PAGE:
Some people may be discouraged by the relatively low monthly pay that Air Force members receive at the beginning of their career, but in order to have a clear view of what you are actually receiving it’s important to consider all of benefits of military service.
First of all, for more information on the actual pay you will receive, make sure to read about military pay.
Free medical coverage is one of the best military benefits for both the military member themselves as well as the member’s family. TriCare is the military health insurance plan and covers almost everything for the military member including dental, vision, etc. Coverage is very similar for the member’s family, but there may be some small costs involved such as dental coverage. Knowing that you are covered for any medical problems you or your family may have is a great relief, especially in the current economy where medical care is expensive and hard to come by with many jobs.
The military also provides cheap life insurance under the Servicemember’s Group Life Insurance (SGLI) program. When you go to basic training you will be given the option to enroll in this program so that your family will be taken care of should you pass away while in the military. For the maximum coverage of $400,000 you will only pay $27 per month at current rates and it is taken out of your pay automatically so you won’t even miss it or think about it.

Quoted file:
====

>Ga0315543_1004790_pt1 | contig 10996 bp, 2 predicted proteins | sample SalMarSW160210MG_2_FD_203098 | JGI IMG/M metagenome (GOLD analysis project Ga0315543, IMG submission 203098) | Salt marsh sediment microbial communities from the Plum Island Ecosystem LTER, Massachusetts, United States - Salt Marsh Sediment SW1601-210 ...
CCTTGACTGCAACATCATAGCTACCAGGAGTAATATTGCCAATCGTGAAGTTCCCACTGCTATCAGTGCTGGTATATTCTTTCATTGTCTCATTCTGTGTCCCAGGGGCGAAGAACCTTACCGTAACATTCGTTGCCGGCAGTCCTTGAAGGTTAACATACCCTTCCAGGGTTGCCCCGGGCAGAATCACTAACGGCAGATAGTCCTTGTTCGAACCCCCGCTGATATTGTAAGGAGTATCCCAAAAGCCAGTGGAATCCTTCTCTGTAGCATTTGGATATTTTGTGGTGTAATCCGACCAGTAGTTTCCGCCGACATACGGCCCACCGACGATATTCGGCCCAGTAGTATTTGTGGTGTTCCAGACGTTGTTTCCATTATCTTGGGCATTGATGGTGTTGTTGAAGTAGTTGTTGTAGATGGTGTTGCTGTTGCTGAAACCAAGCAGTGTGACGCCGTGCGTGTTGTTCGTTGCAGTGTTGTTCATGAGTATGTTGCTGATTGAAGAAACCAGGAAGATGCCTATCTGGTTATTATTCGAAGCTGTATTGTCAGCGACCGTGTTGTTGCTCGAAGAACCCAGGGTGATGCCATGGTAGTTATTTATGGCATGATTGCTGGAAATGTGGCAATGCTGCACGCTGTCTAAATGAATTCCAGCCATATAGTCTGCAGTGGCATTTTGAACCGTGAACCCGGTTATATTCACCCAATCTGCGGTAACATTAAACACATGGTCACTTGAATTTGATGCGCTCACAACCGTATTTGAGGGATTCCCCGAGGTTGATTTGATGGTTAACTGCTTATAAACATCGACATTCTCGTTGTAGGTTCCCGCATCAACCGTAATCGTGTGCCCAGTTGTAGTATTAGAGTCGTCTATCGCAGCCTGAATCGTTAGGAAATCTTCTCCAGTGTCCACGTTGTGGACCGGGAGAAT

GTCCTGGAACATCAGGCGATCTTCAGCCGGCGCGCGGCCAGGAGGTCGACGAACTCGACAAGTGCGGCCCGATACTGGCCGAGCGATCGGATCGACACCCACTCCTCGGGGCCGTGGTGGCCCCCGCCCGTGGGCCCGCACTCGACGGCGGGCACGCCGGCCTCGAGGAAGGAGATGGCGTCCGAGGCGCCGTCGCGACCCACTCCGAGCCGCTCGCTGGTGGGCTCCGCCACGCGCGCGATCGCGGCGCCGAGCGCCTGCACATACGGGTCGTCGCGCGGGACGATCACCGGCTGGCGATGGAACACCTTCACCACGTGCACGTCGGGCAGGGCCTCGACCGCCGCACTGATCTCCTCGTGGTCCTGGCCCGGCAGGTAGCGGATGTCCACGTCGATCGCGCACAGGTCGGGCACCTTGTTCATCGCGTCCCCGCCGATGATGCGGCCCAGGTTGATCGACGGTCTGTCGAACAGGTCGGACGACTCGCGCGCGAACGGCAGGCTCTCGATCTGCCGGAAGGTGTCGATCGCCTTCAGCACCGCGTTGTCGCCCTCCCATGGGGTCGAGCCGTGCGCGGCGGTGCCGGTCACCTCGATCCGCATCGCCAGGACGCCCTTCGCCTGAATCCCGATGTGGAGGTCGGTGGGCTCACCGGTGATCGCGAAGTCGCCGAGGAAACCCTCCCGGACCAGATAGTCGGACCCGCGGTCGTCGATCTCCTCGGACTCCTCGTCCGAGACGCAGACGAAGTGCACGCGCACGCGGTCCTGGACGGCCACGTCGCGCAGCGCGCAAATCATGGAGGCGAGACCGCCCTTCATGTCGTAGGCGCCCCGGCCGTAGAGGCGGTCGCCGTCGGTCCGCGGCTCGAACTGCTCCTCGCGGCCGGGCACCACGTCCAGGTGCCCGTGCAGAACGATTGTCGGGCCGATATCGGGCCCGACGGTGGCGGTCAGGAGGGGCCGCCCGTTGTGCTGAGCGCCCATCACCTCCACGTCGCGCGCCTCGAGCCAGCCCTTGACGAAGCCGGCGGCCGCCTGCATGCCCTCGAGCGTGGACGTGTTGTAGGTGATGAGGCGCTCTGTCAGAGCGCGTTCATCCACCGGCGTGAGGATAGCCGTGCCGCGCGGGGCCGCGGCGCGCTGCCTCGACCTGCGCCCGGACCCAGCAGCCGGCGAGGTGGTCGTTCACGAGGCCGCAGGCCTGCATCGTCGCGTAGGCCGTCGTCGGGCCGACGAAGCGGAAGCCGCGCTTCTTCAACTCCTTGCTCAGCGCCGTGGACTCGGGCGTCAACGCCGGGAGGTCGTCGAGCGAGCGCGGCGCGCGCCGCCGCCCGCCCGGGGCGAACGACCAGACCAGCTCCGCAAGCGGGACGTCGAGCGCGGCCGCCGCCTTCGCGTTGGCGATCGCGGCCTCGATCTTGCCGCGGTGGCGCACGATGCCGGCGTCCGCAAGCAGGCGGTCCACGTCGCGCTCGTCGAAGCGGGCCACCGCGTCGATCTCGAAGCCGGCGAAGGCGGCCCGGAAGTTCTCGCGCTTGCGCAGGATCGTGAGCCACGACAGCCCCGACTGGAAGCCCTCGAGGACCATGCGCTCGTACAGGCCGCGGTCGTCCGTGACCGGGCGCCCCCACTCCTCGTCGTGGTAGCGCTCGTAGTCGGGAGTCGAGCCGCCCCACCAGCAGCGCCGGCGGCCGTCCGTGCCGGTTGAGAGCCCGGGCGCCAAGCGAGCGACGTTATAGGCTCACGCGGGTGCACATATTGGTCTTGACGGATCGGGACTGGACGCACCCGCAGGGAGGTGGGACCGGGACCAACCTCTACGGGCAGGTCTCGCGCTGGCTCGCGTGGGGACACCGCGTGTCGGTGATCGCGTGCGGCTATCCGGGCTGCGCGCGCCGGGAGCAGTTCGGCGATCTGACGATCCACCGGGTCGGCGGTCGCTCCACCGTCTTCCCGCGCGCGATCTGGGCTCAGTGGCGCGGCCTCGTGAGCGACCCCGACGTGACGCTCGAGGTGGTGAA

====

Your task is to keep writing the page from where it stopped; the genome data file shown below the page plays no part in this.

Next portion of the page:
Education is another great benefit of Air Force service.
Tuition Assistance gives the active duty Air Force member up to $4,500 a year for school while enlisted. There is a limit of $250 per semester hour, but most state schools and online schools like American Military University will meet this limit, allowing you to generally take six classes per year while you are in the Air Force, completely free of charge. Some schools such as AMU, linked above, also give your books to you for free, meaning you can attend school 100% free while enlisted (and even sell the books back for a profit).
Basic training, tech school, your Career Development Courses (CDCs) and Airman Leadership School (ALS) also earn you college credit from the Community College of the Air Force which can be transferred to most universities and also of course applies to the Associate’s Degree you can receive from the CCAF in your career field after taking a few general education requirements such as english, math, and speech classes.
The other education benefit you receive is the GI Bill, which is a benefit provided by the Department of Veteran’s Affairs. The Montgomery GI Bill is the current benefit and was signed into law in 1944 after World War II. The bill provides money for an individual that served in the military to pay to attend college. In August of 2009 a new bill will become law, called the Post-9/11 GI Bill. This GI Bill is better in many ways than the Montgomery GI Bill and is available to any military member that served more than 90 days of active duty after 9/11, 2001.
After serving 36 months of active duty, a military member is eligible to receive 100% of the benefits of the bill which include: